The Guardian's supplements came wrapped in a plastic substitute this weekend, but only in some areas.
London, Essex, Kent, Hertfordshire, Norfolk and Suffolk got their Guardians wrapped up in a compostable material made from potato starch, which is apparently more expensive but less planet-ruining than polythene. It'll be rolling out to the rest of the country shortly.
Confusingly, the starchy substance shouldn't be put in the recycling bin. Instead, you're supposed to put it in with your food waste, or on the compost heap for the three people who have enough land to have one of those (all of whom read the Guardian).
— Mark Galloway (@mark__galloway) January 12, 2019
According to the BBC, the new packaging feels silky but isn't completely see-through. No mention of a potatoey smell, which is a good thing -- we remember only too well the starchy stink of our fingers after messing about with bits of raw potato in biology. That was also the last time we used the word 'turgid,' sadly.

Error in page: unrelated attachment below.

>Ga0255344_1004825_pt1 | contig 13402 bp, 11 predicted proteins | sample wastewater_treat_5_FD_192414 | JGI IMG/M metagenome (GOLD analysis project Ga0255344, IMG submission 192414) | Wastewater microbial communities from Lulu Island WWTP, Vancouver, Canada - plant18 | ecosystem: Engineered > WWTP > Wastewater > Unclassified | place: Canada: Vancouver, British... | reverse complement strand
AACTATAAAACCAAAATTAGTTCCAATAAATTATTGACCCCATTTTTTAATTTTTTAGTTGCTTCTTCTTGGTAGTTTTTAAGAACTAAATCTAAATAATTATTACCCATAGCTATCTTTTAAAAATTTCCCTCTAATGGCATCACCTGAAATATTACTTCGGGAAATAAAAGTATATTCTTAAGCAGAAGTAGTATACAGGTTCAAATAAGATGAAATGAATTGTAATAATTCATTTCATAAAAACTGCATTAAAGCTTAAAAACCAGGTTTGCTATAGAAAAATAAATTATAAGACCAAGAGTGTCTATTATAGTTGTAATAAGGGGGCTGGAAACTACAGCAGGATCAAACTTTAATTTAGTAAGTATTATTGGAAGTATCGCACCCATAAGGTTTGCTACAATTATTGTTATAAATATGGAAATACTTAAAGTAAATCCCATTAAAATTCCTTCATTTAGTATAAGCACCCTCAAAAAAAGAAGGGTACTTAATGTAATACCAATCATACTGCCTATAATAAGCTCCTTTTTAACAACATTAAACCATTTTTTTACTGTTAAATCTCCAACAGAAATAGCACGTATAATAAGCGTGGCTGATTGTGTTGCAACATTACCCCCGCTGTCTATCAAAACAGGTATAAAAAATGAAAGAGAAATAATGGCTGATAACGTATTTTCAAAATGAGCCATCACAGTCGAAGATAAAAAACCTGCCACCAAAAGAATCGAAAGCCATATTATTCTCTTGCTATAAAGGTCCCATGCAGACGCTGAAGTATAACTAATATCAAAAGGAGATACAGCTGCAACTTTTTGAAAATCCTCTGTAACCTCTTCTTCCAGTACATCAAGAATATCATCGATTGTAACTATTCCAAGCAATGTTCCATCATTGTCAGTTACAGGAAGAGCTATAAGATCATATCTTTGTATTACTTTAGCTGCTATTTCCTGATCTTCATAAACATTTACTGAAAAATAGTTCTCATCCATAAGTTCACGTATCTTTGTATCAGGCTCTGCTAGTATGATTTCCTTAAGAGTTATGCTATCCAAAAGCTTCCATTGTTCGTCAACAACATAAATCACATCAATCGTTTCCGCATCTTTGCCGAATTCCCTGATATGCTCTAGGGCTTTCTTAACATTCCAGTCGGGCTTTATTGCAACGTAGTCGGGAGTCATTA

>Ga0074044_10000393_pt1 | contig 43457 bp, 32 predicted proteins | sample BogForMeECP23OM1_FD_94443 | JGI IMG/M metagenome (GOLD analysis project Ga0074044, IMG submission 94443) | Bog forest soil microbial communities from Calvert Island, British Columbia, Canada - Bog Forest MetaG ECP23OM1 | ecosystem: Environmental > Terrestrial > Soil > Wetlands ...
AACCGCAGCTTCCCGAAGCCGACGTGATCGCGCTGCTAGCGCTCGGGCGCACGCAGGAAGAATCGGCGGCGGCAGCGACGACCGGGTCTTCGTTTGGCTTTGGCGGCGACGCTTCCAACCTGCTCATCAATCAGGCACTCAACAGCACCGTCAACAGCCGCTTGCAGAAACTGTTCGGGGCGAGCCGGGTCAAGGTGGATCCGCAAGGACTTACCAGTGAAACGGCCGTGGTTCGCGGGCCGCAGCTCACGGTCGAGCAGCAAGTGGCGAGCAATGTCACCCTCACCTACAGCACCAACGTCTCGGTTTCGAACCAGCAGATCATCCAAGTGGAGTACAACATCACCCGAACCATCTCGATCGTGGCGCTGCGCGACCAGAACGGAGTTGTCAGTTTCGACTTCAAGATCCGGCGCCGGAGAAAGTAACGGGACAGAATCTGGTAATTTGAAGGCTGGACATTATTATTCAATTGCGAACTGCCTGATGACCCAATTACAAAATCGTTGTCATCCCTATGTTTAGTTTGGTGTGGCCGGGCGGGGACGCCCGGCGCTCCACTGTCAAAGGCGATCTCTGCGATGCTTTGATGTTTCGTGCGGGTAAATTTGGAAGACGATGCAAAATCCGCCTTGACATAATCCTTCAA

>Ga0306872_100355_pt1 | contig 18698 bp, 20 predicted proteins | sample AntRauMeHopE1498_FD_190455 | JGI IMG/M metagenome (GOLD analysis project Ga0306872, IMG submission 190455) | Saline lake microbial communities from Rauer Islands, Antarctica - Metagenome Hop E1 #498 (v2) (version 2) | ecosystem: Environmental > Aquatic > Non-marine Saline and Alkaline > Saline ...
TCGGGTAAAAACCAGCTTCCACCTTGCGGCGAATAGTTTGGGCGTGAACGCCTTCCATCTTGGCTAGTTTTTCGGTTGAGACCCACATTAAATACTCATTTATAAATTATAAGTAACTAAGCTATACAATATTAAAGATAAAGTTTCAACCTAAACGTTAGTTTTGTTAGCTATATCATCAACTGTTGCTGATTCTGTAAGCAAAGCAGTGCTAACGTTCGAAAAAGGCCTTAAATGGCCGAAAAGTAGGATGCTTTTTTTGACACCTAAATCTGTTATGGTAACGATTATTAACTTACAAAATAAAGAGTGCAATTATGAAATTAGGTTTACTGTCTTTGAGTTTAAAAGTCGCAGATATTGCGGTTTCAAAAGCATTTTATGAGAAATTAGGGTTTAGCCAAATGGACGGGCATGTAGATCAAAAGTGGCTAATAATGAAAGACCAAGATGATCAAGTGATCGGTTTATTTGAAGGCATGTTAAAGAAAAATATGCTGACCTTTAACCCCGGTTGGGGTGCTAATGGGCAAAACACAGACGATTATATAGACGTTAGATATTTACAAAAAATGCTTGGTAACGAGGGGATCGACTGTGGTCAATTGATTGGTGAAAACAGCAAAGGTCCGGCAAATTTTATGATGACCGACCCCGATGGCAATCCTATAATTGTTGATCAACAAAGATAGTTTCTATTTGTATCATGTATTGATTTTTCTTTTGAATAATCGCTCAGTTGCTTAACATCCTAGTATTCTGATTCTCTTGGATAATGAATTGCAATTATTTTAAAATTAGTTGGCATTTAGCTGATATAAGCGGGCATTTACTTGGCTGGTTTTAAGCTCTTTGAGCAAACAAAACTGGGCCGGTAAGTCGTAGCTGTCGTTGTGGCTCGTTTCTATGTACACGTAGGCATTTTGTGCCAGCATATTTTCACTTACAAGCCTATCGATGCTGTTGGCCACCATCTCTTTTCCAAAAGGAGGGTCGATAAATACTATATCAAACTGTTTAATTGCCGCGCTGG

No potatoes were harmed in the making of the packaging: it's created from waste tubers. By which we mean potatoes that were going to waste, not Jake Paul.
The Grauniad says the material will break down into nothing within six months in the right environment, although what happens to it if it goes into landfill is unclear.
Other papers are expected to follow suit, even though it'll cost them more money and everyone knows print journalism doesn't make any anymore. So expect to pay more for your eco-friendly news dispatch: the Guardian has just gone up by 30p on Saturdays (to £3.20) and 20p for weekdays and the Observer (now £2.20 and £3.20).
The move to potato starch packaging means we've come full circle from the days fish and chips came wrapped up in newspaper, to the news coming wrapped up in chips. How the tables have turned.
Main image: Michael Brunton-Spall via Flickr CC